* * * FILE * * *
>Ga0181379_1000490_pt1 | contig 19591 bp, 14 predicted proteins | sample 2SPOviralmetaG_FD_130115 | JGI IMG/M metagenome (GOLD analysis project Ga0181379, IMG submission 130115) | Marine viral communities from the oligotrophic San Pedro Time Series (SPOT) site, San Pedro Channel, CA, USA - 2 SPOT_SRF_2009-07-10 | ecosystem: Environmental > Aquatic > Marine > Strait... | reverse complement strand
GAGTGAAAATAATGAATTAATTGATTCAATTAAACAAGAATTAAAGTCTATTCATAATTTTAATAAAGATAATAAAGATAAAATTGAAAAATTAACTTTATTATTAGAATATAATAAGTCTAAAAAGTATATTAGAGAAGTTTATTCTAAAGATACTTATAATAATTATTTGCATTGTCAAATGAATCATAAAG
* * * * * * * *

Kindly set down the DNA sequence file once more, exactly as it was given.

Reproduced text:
>Ga0181379_1000490_pt1 | contig 19591 bp, 14 predicted proteins | sample 2SPOviralmetaG_FD_130115 | JGI IMG/M metagenome (GOLD analysis project Ga0181379, IMG submission 130115) | Marine viral communities from the oligotrophic San Pedro Time Series (SPOT) site, San Pedro Channel, CA, USA - 2 SPOT_SRF_2009-07-10 | ecosystem: Environmental > Aquatic > Marine > Strait... | reverse complement strand
GAGTGAAAATAATGAATTAATTGATTCAATTAAACAAGAATTAAAGTCTATTCATAATTTTAATAAAGATAATAAAGATAAAATTGAAAAATTAACTTTATTATTAGAATATAATAAGTCTAAAAAGTATATTAGAGAAGTTTATTCTAAAGATACTTATAATAATTATTTGCATTGTCAAATGAATCATAAAG